Posts Tagged ‘Health Care’

Vomit Links

August 4, 2009

Originally I was just going to serve vomit for today’s brunch, however, I decided that my readers have been too good to deserve such stingy cooking on my part. Today’s vomit comes courtesy of my upstairs neighbors, who threw what must have been a pretty bitchin’ party until about 3 a.m. the other night. All together, the final product appears to be a delicious omelette of ramen noodles, Keystone Light, and of course, a scrumptious topping of cigarette butts.

It becomes a Wisconsin specialty after it's breaded and deep-fried.

It becomes a Wisconsin specialty after it's breaded and deep-fried.

If you’re not in the mood for puke, go eat some chocolate-covered bacon with Paul Soglin.

Top of the news in Madison – City budget hearings start today.

Cognitive Dissidence: “Humana (NYSE: HUM), a major provider of health coverage to Wisconsin members, reported 7 percent growth in consolidated revenue for the quarter, to $7.9 billion, from $7.35 billion a year ago. Total premium and administrative-services fees rose eight percent from the same quarter last year.”

State Journal: “The latest Badger Poll in May and June shows the partisan pendulum swinging back toward the sensible center. Thirty percent of respondents identified themselves as Democrats. Twenty-eight percent indicated they were Republicans.”

Hat tip to Chief: Arizona gets very creative with deficit reduction solutions.

On Campus: UW-Whitewater starts program to get college dropouts to finish their degrees.

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Mark Neumann will definitely fix health care

July 8, 2009

From GOP underdog Mark Neumann (my neuest follower on twitter):

During the course of this campaign Mark Neumann will be providing a great deal of details on plans to significantly change health care in Wisconsin in order to address the clear problems that exist.

The solutions will be private sector ideas applied on a larger scale to improve the health care system for everyone in Wisconsin. The solutions will simultaneously save the taxpayers of our state a significant amount of money. As the campaign progresses, there will be more information on this important issue.

That is essentially the sum of the health care section of his website. Granted, it’s usually a bore when politicians tell you exactly what they’re planning to do to make our lives better. Don’t they know that we like surprises? That’s why Mark keeps it short.

Health care is possible in U.S.

July 6, 2009

Paul Krugman discusses health care today in the Times:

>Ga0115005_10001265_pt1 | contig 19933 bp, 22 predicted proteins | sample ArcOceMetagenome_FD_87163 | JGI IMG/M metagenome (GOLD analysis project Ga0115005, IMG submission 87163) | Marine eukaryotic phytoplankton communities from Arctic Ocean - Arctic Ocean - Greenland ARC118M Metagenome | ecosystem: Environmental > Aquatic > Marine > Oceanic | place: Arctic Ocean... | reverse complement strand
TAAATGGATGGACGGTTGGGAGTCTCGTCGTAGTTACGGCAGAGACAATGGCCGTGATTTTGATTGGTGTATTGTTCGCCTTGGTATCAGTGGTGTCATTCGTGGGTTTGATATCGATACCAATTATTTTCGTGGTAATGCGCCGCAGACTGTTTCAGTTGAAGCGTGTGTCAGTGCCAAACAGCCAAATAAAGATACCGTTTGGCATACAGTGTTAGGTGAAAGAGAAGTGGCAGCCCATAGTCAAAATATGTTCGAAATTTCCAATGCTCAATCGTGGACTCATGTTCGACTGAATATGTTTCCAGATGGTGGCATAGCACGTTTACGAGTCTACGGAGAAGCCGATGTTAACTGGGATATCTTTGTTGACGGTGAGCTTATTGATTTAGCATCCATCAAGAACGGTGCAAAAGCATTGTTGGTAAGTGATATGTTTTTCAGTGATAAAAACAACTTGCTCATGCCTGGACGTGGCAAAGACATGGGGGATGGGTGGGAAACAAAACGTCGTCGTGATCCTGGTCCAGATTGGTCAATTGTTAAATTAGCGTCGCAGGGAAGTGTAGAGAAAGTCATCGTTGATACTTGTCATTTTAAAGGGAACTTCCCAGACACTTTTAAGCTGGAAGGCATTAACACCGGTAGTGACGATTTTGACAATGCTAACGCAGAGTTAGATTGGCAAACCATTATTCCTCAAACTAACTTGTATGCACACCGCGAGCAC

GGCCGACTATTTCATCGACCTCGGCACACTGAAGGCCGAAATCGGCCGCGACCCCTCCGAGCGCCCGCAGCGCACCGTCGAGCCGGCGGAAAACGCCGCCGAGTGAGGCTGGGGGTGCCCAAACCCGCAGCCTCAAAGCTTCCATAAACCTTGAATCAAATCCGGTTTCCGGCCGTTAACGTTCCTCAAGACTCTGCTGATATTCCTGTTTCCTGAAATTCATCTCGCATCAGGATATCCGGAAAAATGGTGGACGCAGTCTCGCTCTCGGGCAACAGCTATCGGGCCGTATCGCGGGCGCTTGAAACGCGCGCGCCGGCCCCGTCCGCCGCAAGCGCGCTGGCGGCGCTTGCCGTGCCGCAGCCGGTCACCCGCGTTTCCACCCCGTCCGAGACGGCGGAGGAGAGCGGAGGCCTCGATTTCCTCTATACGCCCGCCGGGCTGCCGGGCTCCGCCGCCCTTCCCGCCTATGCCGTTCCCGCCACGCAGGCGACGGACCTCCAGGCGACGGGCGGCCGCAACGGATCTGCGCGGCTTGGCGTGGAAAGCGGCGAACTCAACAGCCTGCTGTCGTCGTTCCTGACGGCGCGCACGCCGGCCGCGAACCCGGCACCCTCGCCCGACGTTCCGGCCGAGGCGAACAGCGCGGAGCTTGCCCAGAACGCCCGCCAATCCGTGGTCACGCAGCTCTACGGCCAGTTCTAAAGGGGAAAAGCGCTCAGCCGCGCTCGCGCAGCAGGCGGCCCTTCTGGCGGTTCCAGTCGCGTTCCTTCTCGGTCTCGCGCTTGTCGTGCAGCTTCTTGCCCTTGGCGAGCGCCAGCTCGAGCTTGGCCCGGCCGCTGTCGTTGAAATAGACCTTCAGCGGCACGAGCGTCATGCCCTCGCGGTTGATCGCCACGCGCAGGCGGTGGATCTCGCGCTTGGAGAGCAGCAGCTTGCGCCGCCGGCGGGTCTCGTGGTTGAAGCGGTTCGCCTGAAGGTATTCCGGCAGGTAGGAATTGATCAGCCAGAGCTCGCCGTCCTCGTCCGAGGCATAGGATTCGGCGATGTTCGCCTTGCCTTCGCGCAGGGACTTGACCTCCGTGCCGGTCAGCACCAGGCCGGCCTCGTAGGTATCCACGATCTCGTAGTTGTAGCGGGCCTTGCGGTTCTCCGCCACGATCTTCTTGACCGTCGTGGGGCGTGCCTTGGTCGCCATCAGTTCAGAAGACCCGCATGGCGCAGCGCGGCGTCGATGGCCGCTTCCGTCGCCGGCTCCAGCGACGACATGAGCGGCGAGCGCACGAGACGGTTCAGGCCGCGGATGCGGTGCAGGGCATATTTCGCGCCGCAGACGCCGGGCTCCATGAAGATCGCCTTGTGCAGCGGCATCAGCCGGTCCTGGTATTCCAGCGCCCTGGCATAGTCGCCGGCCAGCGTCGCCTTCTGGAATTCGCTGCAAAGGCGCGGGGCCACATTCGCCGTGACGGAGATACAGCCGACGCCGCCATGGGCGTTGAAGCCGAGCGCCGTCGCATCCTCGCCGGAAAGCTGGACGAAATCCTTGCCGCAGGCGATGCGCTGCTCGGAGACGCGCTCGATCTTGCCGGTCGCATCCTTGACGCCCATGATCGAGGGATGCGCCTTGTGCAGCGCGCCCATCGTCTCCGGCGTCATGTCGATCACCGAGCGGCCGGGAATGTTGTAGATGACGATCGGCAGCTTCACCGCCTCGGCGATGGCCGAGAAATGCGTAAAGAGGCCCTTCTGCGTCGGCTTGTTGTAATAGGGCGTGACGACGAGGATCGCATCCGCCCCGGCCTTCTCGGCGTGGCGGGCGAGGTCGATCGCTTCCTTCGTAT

A few weeks ago there was a furor when the budget office “scored” two incomplete Senate health reform proposals — that is, estimated their costs and likely impacts over the next 10 years. One proposal came in more expensive than expected; the other didn’t cover enough people. Health reform, it seemed, was in trouble.

But last week the budget office scored the full proposed legislation from the Senate committee on Health, Education, Labor and Pensions (HELP). And the news — which got far less play in the media than the downbeat earlier analysis — was very, very good. Yes, we can reform health care.

Let me start by pointing out something serious health economists have known all along: on general principles, universal health insurance should be eminently affordable.

First, the uninsured are disproportionately young adults, whose medical costs tend to be relatively low. The big spending is mainly on the elderly, who are already covered by Medicare.

Second, even now the uninsured receive a considerable (though inadequate) amount of “uncompensated” care, whose costs are passed on to the rest of the population. So the net cost of giving the uninsured explicit coverage is substantially less than it might seem.

In Madison the Cap Times’ Dave Zwiefel discusses a blooper over at the National Review, where conservative commentator Mark Hemmingway stirred up the right wing blogosphere with a story about Barack Obama’s doctor not supporting his health care plan. Not even Marx’s doctor! Of course it wouldn’t be that simple. Hemmingway was unwittingly allowing his blog to serve as a platform for single-payer health care, which is what Obama’s doc was advocating.

Paul Ryan leads bumbling critique of Obamacare

June 24, 2009

Every time you hear Paul Ryan speak you’re reminded that there is a very slim chance that the man is genuinely interested in pursuing whatever goal he is discussing, and that there’s a very good chance that he’s  interested pursuing higher office. The most clear symptom would be his tendency to make contradictory statements, which is practically required of any American politician who gets beyond regional success.

Here is Ryan back in May on Obama’s health care plan:

“The way I see it it’s kind of like my daughter’s lemonade stand competing against McDonald’s. It’s having the referee, the government, also be a player in the same game, and actuarially speaking, it’s almost impossible to make that a fair game.”

Silly president, trying to compete with private insurers, what a waste of time and money! Now here’s Ryan’s most recent statement on his website:

“With the public plan, it is literally impossible for the private sector to fairly compete against it. The private sector has to pay taxes. The private sector has to account for its employees and benefits. The private sector pays whatever rates it negotiates with providers. The public plan dictates payments lower than what the private sector can get, doesn’t pay taxes, and literally doesn’t have to account for its payroll and benefit costs. It is a stacked deck.”

Poor insurance companies, the government’s playing on steroids!